Government also committed in 2019 to publishing a consultation on electoral integrity, including looking at measures to improve voters’ confidence in our democracy. The publication of the Online Harms White Paper in April 2019 was a major milestone in the road to a regulatory framework online. Legislative change around electoral law is improving the safety of candidates.

However, it will only be through a collaborative and concerted multi-sector effort that we can stem the tide of abuse and intimidation, and strengthen the future of our precious democracy. As Cabinet Office Minister Oliver Dowden said in a written statement in November 2019, “Left unchecked, abuse and intimidation will change our democracy and mean that the way Members interact with constituents will need to change. Increasing levels of threats directed at those in public life is a worrying trend that will require a coordinated and thorough response from government, the relevant authorities, businesses and the public themselves.”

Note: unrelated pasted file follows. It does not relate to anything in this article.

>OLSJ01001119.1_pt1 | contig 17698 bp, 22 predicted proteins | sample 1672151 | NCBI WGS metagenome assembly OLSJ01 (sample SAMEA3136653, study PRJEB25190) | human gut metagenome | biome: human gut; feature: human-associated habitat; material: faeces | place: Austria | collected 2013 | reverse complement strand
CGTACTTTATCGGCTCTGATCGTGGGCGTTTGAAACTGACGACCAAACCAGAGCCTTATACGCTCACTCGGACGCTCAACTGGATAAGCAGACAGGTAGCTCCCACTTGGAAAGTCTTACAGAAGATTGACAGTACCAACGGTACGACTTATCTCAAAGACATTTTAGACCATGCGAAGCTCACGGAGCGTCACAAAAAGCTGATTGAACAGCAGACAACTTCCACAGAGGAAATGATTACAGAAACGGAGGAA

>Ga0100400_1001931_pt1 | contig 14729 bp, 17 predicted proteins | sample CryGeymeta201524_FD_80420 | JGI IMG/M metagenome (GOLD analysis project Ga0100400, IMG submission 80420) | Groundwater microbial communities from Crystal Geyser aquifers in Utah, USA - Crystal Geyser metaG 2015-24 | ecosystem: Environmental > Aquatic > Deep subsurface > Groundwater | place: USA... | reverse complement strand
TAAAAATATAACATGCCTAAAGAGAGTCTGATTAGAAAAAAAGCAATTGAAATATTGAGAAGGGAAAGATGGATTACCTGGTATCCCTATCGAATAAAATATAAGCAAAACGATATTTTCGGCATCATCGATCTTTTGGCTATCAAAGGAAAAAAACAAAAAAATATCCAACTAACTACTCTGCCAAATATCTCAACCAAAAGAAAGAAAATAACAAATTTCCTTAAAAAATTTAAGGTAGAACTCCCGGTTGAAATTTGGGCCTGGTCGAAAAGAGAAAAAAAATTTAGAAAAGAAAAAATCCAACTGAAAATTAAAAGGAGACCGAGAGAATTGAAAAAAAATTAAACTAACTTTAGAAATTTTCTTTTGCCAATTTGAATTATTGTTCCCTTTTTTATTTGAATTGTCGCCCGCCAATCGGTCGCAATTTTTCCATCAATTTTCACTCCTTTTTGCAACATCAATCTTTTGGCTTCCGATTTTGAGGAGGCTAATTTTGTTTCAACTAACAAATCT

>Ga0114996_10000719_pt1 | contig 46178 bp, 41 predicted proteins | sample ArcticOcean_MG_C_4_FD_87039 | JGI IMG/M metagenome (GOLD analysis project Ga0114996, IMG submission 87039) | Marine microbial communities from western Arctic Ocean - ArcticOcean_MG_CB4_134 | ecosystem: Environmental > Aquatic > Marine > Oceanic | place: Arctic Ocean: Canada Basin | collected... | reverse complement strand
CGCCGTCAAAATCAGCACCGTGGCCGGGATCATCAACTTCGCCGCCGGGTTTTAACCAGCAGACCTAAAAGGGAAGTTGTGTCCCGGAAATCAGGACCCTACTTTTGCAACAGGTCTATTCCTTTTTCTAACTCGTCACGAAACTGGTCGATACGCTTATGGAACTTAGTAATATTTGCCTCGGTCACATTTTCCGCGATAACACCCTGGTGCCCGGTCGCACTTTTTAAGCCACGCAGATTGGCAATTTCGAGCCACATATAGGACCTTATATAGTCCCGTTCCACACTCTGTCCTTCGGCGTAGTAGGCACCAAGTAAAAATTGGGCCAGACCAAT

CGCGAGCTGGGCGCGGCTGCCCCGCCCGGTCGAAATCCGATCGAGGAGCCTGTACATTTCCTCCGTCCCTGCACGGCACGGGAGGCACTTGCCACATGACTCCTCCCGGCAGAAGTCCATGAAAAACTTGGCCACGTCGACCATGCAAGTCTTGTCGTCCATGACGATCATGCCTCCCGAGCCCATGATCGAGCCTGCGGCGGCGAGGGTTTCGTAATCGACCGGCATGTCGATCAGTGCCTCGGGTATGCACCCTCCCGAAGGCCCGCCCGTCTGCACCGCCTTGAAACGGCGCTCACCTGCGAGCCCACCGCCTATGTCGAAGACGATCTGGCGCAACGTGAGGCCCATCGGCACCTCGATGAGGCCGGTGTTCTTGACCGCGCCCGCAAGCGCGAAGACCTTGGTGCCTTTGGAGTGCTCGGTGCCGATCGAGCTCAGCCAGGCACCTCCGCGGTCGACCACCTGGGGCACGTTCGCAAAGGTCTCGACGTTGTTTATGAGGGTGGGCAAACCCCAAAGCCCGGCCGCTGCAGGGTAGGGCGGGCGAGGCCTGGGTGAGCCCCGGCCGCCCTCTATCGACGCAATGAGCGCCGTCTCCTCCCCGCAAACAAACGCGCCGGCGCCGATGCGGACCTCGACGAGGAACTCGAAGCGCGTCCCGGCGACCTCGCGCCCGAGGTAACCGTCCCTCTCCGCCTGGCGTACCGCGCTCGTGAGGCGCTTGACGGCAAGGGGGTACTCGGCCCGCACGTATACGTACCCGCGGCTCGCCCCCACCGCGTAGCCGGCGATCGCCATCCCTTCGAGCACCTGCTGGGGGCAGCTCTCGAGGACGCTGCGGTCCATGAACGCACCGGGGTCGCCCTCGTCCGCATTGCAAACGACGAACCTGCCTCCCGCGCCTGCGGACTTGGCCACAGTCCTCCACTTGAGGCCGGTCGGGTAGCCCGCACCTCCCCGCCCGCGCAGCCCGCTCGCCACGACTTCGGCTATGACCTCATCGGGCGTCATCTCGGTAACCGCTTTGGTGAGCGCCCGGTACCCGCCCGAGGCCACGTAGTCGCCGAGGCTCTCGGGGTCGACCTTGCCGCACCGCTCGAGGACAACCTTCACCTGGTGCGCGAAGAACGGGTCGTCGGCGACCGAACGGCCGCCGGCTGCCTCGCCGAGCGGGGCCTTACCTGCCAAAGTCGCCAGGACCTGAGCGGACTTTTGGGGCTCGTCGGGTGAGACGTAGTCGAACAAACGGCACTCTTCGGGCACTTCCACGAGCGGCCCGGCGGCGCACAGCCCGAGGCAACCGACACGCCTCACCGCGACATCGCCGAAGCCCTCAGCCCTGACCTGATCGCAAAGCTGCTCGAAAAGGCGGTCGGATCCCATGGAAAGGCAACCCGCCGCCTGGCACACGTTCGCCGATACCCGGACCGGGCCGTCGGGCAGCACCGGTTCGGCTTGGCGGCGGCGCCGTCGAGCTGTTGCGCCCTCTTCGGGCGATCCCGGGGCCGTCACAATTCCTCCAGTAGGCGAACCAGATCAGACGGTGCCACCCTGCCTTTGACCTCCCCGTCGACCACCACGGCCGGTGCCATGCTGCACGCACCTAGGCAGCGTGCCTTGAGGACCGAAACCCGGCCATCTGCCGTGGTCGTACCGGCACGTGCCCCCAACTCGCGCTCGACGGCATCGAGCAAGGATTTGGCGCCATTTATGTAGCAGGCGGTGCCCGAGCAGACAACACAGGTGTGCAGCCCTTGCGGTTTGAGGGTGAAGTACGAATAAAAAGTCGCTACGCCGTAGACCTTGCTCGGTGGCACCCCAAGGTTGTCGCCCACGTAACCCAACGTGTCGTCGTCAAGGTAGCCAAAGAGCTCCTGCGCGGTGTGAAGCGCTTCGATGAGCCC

Government is stepping up; the private sector, and civil society, must too. One vital step will be behaviour change, and the empowering of active bystanders. Society must be enabled to call out abusive behaviour wherever and whenever we find it – and to understand the clearly detrimental impacts. Westminster must lead by example, but holistic societal change will be required to shift perceptions around behaviours that have become common in a frighteningly short timeframe. For that, government, social media companies, and each and every one of us has a duty to act. The wholesale rejection of an abusive culture in our public life must be our end goal. Only when this happens can our democracy flourish again.

Catherine Anderson is the CEO of the Jo Cox Foundation. This article first appeared in our Centre Write magazine Digital disruption?. Views expressed in this article are those of the author, not necessarily those of Bright Blue. [Image: Today Testing]